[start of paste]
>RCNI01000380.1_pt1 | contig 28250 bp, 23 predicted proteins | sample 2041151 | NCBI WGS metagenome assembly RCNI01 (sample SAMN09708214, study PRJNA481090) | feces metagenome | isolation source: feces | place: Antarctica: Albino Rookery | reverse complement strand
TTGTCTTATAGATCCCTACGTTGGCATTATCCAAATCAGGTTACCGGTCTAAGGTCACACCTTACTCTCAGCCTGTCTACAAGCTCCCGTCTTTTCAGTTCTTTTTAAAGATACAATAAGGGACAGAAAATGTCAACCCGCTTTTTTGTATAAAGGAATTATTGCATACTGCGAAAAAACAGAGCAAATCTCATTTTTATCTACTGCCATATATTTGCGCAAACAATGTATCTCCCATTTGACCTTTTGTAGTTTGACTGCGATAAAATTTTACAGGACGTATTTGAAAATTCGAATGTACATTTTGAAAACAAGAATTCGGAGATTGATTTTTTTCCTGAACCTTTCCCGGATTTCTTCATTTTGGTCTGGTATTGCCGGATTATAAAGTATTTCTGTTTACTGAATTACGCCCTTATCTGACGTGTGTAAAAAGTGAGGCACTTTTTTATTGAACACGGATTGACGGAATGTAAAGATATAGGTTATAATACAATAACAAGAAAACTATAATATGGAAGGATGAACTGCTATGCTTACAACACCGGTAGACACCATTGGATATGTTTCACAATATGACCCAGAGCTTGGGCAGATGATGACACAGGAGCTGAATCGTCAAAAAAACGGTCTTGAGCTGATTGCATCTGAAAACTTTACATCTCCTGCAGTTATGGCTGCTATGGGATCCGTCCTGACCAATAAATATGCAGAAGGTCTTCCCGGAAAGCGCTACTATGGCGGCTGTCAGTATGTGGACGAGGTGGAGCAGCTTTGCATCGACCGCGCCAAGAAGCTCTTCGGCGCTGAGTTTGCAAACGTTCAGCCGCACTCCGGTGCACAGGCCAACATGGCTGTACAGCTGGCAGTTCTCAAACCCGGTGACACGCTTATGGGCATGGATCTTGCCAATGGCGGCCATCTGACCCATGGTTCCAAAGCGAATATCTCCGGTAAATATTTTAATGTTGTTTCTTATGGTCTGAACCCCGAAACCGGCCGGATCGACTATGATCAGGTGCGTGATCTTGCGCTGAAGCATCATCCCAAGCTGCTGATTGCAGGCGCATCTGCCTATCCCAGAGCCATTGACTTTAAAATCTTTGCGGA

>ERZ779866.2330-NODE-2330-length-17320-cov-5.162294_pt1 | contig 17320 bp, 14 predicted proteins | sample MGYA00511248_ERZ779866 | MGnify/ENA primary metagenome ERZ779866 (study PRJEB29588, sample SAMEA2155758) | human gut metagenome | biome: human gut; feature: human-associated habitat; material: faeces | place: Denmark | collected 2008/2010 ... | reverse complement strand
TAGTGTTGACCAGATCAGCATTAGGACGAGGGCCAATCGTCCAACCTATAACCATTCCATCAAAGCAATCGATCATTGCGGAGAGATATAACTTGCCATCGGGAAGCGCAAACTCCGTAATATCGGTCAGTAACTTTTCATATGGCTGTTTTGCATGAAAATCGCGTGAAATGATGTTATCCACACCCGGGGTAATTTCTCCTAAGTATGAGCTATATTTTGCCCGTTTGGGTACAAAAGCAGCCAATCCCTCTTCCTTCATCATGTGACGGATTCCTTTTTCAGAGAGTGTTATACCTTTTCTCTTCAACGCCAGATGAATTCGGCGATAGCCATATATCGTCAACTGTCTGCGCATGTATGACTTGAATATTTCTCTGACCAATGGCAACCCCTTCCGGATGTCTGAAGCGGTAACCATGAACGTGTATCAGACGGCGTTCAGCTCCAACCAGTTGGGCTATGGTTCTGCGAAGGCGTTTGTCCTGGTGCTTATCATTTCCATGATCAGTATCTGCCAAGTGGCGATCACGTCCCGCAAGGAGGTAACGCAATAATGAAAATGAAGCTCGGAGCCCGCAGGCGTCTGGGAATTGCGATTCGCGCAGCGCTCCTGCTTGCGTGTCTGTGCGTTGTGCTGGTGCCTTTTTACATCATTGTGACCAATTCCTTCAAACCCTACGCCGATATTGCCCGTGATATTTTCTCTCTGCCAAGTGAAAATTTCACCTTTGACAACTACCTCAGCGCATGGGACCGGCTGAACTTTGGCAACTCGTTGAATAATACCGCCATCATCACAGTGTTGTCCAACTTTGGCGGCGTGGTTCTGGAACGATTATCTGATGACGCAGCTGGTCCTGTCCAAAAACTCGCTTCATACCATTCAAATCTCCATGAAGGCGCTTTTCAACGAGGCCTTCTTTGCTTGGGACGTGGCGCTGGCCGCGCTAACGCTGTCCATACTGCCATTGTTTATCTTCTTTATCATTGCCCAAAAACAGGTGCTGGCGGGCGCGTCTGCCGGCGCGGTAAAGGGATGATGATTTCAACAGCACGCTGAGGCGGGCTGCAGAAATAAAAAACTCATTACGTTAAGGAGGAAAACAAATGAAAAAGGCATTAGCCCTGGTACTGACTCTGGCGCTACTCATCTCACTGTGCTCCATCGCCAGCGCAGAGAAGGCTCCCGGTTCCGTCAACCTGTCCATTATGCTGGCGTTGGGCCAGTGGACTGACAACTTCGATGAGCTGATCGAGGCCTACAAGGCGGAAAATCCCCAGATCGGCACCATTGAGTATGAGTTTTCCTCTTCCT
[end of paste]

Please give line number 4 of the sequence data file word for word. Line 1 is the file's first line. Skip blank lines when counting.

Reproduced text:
TAGTGTTGACCAGATCAGCATTAGGACGAGGGCCAATCGTCCAACCTATAACCATTCCATCAAAGCAATCGATCATTGCGGAGAGATATAACTTGCCATCGGGAAGCGCAAACTCCGTAATATCGGTCAGTAACTTTTCATATGGCTGTTTTGCATGAAAATCGCGTGAAATGATGTTATCCACACCCGGGGTAATTTCTCCTAAGTATGAGCTATATTTTGCCCGTTTGGGTACAAAAGCAGCCAATCCCTCTTCCTTCATCATGTGACGGATTCCTTTTTCAGAGAGTGTTATACCTTTTCTCTTCAACGCCAGATGAATTCGGCGATAGCCATATATCGTCAACTGTCTGCGCATGTATGACTTGAATATTTCTCTGACCAATGGCAACCCCTTCCGGATGTCTGAAGCGGTAACCATGAACGTGTATCAGACGGCGTTCAGCTCCAACCAGTTGGGCTATGGTTCTGCGAAGGCGTTTGTCCTGGTGCTTATCATTTCCATGATCAGTATCTGCCAAGTGGCGATCACGTCCCGCAAGGAGGTAACGCAATAATGAAAATGAAGCTCGGAGCCCGCAGGCGTCTGGGAATTGCGATTCGCGCAGCGCTCCTGCTTGCGTGTCTGTGCGTTGTGCTGGTGCCTTTTTACATCATTGTGACCAATTCCTTCAAACCCTACGCCGATATTGCCCGTGATATTTTCTCTCTGCCAAGTGAAAATTTCACCTTTGACAACTACCTCAGCGCATGGGACCGGCTGAACTTTGGCAACTCGTTGAATAATACCGCCATCATCACAGTGTTGTCCAACTTTGGCGGCGTGGTTCTGGAACGATTATCTGATGACGCAGCTGGTCCTGTCCAAAAACTCGCTTCATACCATTCAAATCTCCATGAAGGCGCTTTTCAACGAGGCCTTCTTTGCTTGGGACGTGGCGCTGGCCGCGCTAACGCTGTCCATACTGCCATTGTTTATCTTCTTTATCATTGCCCAAAAACAGGTGCTGGCGGGCGCGTCTGCCGGCGCGGTAAAGGGATGATGATTTCAACAGCACGCTGAGGCGGGCTGCAGAAATAAAAAACTCATTACGTTAAGGAGGAAAACAAATGAAAAAGGCATTAGCCCTGGTACTGACTCTGGCGCTACTCATCTCACTGTGCTCCATCGCCAGCGCAGAGAAGGCTCCCGGTTCCGTCAACCTGTCCATTATGCTGGCGTTGGGCCAGTGGACTGACAACTTCGATGAGCTGATCGAGGCCTACAAGGCGGAAAATCCCCAGATCGGCACCATTGAGTATGAGTTTTCCTCTTCCT